Sometimes getting the girls together is a monumental feat. Holidays, work schedules, hangovers, boys and associated troubles - sometimes it just feels all too hard. So it was a pleasant surprise when afternoon drinks at The Winery in Surry Hills eventuated with the ease of tapping out a couple of emails.
I have a feeling their uber cool website might have something to do with it. Otherwise, the pulling power of the whimsical and undeniably girly venue, and the lure of jugs of sweetly alcoholic beverages.
The bar in the main room runs the length of the room with a worn-in wooden feel, dotted with vases of fake flowers and bottle upon bottle of liquor. The clear skies and warm afternoon call for something light, refreshing and jolly to start - and if it comes in a jug, then all the better for liberal self-service.
The white wine sangria starts off a nice base of tinned lychees, whole mint leaves and lemon quarters, and then we veer into the naughty side with Cointreau, sweet white vermouth and what I'm sure was a scientific beaker of white wine. A bit of swishing and mixing with a delectable long-handled spoon and its was cheers to first drinks of the pre-Chrissy-week day.
I think it's something about the abundance of fruit that makes the drink festive, and for an elongated afternoon of socialising and drinking, the icy jugs are not too potent nor sweet.
In addition to battling the heat and what some may label an addiction at this time of the year, the jugs also make for a handy companion when waiting for the whole group to turn up. The rose wine version of the sangria was equally as light and fun as its white counterpart, but a little sweeter with the addition of strawberry liquer to strawberries, lime, white vermouth and lemonade.
Waiting also gave us time to admire at the interior of high tables and bar chairs, bird figurines stuck upside-down on the ceiling, and the frantically busy open kitchen. We also marvelled at the high-tech wine service device - a rather vending machine-like, wine-on-tap contraption and completely removing the art of pouring a glass of wine. Will definitely study this and the wine list further next time.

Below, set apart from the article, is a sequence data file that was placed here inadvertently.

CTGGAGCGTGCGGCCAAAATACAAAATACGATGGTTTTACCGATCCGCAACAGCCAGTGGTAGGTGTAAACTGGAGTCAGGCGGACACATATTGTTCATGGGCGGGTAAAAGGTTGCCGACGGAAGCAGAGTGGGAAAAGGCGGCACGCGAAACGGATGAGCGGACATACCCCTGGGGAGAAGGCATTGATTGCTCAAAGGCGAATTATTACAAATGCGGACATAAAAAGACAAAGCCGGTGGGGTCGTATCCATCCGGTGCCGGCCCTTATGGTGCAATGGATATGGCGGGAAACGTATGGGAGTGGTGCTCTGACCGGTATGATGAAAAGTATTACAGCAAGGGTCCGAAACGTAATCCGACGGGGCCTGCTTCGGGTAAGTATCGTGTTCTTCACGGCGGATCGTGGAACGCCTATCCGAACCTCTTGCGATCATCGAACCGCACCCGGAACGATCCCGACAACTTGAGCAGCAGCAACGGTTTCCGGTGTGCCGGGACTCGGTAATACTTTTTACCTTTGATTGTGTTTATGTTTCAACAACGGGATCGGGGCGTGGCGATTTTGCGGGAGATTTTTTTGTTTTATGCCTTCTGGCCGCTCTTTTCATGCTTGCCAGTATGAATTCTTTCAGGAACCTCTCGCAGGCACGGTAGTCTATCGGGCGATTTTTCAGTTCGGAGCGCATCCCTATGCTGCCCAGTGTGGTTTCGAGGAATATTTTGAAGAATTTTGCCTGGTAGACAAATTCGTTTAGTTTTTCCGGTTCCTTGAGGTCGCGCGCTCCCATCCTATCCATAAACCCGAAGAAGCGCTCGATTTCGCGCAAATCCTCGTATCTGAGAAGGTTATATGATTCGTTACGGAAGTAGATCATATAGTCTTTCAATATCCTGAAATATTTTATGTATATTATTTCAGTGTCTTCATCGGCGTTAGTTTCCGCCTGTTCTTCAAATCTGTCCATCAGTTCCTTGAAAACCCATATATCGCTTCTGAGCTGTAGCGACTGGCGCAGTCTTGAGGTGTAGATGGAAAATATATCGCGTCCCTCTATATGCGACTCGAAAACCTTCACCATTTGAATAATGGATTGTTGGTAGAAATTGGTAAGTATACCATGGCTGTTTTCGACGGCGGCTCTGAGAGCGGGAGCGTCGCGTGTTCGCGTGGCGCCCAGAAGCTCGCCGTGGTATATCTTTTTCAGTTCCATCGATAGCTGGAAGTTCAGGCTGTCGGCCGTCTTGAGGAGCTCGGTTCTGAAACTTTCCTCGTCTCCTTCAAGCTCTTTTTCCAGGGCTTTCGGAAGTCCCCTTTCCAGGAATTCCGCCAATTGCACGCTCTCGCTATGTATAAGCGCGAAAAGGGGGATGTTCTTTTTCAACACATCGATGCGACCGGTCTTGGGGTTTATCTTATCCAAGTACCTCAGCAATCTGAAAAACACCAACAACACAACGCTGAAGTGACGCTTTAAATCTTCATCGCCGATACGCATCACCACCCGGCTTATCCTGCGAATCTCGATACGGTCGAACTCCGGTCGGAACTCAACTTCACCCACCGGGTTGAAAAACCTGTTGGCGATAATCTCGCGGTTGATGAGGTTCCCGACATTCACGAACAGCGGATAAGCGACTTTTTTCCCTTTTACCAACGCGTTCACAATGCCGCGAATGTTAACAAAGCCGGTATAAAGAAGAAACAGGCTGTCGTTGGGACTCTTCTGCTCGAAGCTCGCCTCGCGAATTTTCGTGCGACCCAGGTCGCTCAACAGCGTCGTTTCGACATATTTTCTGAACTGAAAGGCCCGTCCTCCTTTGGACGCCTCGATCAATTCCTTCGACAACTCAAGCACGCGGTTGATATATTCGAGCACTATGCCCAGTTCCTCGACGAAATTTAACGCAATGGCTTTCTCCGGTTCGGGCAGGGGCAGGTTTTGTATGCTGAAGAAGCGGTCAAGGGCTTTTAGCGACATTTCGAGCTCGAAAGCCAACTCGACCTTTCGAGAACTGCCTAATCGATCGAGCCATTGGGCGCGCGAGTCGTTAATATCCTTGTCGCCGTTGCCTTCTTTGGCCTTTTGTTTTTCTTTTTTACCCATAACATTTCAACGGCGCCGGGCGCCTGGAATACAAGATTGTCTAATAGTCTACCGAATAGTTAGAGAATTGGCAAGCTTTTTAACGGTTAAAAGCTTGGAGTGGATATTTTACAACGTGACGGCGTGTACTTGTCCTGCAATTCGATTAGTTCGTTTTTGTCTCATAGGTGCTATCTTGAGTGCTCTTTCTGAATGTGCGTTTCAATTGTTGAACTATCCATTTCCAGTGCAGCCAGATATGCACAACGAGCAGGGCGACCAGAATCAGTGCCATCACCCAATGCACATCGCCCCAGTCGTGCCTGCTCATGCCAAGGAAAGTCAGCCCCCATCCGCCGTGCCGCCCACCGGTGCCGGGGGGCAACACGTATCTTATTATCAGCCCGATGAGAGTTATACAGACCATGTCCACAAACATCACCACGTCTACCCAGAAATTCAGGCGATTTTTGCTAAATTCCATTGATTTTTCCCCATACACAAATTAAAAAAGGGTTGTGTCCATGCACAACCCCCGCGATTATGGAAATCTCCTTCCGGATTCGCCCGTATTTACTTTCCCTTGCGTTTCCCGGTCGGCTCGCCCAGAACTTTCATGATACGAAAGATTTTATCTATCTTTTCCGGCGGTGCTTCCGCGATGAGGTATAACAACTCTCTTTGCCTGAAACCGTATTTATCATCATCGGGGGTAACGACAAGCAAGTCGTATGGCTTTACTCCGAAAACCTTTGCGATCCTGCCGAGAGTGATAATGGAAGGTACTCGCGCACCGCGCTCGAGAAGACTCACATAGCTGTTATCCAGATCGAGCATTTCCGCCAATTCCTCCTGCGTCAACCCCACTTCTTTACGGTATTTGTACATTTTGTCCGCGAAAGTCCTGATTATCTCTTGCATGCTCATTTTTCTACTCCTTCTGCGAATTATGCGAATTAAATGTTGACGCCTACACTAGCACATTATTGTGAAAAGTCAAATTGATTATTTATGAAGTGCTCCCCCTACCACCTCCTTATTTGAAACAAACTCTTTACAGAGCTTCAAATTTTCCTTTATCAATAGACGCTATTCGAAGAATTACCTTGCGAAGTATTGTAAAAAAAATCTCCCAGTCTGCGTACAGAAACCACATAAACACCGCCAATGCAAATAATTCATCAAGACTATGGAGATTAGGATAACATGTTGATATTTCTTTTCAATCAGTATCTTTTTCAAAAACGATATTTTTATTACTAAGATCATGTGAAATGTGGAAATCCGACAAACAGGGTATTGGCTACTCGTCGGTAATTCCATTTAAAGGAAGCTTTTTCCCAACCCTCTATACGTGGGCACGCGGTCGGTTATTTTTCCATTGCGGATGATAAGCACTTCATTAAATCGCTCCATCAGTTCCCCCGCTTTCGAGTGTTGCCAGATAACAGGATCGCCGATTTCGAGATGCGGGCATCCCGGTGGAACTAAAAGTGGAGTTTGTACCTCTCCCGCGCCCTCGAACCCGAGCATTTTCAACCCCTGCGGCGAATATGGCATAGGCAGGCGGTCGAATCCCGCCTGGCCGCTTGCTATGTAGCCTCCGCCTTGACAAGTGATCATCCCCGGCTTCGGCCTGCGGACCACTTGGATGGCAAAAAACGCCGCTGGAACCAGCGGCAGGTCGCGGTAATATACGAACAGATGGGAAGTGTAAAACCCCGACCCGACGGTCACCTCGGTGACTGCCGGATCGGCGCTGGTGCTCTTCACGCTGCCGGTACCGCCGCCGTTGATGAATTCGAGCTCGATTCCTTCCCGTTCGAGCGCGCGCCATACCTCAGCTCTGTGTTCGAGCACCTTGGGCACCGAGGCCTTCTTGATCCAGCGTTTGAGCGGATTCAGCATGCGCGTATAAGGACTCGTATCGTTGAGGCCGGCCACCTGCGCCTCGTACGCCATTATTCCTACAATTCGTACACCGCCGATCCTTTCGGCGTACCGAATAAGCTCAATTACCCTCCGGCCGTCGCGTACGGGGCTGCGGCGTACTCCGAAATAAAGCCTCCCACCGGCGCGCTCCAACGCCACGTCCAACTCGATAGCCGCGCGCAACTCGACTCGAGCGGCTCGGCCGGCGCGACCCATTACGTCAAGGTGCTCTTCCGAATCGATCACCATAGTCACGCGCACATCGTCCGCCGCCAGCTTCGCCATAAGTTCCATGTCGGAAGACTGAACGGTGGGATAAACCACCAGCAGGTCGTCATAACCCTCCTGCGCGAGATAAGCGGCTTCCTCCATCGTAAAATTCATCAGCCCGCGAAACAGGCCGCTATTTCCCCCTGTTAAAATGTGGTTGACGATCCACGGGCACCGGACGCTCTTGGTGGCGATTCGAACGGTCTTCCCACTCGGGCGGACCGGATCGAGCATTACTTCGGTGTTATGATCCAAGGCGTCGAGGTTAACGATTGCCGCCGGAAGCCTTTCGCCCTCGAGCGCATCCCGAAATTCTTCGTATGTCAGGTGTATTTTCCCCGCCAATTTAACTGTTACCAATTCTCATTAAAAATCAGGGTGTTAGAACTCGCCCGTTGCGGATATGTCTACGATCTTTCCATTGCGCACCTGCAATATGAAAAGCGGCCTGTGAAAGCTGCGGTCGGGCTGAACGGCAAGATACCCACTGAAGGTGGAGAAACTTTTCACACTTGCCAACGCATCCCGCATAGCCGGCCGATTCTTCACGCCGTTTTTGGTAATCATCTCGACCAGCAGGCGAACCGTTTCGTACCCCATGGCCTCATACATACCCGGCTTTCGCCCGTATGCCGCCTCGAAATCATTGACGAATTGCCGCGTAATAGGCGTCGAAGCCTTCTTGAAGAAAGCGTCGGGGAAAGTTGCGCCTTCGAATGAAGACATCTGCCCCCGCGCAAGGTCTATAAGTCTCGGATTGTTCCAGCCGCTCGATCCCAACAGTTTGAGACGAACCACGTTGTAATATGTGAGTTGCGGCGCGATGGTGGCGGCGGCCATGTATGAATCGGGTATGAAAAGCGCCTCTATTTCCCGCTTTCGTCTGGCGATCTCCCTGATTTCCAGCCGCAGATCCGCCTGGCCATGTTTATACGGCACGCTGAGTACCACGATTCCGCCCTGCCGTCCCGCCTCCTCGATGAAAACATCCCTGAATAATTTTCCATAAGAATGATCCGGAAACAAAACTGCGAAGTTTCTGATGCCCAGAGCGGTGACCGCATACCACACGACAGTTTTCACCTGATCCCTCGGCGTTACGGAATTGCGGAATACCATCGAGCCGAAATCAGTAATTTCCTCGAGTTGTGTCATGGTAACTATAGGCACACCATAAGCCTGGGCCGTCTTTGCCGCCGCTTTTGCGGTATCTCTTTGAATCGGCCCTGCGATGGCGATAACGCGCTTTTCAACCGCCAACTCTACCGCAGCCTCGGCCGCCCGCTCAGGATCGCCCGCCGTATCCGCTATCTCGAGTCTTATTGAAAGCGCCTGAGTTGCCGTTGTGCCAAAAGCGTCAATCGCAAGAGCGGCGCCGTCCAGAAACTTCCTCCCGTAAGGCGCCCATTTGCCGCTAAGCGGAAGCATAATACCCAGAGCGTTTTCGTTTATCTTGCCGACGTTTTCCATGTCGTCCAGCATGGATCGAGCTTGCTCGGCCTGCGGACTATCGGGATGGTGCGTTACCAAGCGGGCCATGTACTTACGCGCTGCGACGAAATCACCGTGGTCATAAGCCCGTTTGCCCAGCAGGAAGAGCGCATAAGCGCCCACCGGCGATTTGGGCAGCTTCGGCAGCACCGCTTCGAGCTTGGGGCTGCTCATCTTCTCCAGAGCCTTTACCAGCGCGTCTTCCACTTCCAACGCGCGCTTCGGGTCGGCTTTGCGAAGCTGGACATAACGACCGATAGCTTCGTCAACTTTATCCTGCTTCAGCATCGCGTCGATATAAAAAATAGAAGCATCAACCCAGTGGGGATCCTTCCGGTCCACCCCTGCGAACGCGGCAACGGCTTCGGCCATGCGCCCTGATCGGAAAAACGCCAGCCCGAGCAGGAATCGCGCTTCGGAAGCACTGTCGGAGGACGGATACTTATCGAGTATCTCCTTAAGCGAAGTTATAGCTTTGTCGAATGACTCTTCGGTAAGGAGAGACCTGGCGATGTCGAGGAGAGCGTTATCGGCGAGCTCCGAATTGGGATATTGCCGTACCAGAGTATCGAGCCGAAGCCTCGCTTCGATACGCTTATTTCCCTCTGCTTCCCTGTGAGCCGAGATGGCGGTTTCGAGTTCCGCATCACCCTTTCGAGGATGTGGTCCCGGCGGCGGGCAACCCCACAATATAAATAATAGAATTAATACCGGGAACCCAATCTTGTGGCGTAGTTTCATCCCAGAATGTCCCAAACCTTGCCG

Finally, the final member of our group arrives, jug of Pimms in hand. All is forgiven as the simply scrumptious mix of Pimms, gin, vermouth, lemonade, ginger ale, strawberries, lemon and cucumber is delightfully taken. We have a winner, in my books, with the cucumber a genuinely refreshing addition. It would probably be rude to request yet another jug without giving the menu a glance - and with that, appetites are racing.
It is a bit of a wait for the food, although perhaps understandably as the tightly packed tables and couches of two-level venue are constantly filled. The vibe is relaxed as the girly lunch crowd revels in the sunshine-y day; dresses simply everywhere among the quirks and surprises of The Winery.
We start with a few shared plates to wean ourselves off the drinks. The use of edamame beans almost as a garnish with the kingfish is clever and pretty to boot - the vibrantly green pops of colour in addition to an array of microherbs. The dish hits visually first and hardest, with a more subdued flavour to follow. The dressing is lovely and awakens the palate for the slightly unexcited kingfish.
The crab salad is also a good looker, with strands of crab flesh lightly resting on a round of tangy and creamy mashed avocado. The promised herbs were a bit more like small salad leaves, including rocket - so I'm not complaining. The strips of curly fried crisps are similar to deep-fried wonton wrappers, perhaps a bit thicker, and make for a nice utensil for scooping avocado and crab.
On mains selection, I think one of us was simply sold on the queer notion of grapes in a pie. Stranger yet, they seemed to be absent from the pie upon exploration beyond the pastry lid. The chicken was there; the champagne was expected to be subtle - but, no sultanas, muscatels, fresh or dry, in sight. It was, nonetheless, a decent chicken pie but a little less exotic than the name would imply.
The size of the pasta shells is confronting to begin with, aside from the surprise of not having a noodle (linguine, tagliatelle) pasta. The simple sauce tastes healthy yet wholesome, but the shells are definitley not al dente, which makes it difficult for the dish to really impress.
I think I would really enjoy the task of being the hollandaise sauce server in the kitchen - the circular squirts beneath steamed beans and brocolini. The salmon fillet was nicely baked although I didn't get a taste of the herb crust. This was definitely one of the top picks of the table, and a few other tables from observation.
Certainly one of the larger dishes, my grilled sirloin steak was a plate of decadence and victim of some dish envy, I think. The crisp, but not quite hot, fries were ridiculously abundant but handy for mopping up the herbed jus accompanying the steak. Requested medium-rare, the sirloin was quite well done in one area, but mostly tender inside its charred outer with the cafe de Paris butter a lovely condiment in place of my usual preference for hot English mustard.
Thus, food conquered, the rest of our afternoon was accompanied by a few more jugs before the dolled-up evening crowd started to penetrate the boozily relaxed among us. The Winery really is a beautiful location, particularly for the feminine-inclined, inside and out with views of the city skyline. The convenient Surry Hills location gives nearby drinking holes some serious competition, especially with the girlies - and it seems I'm only a few emails away from returning.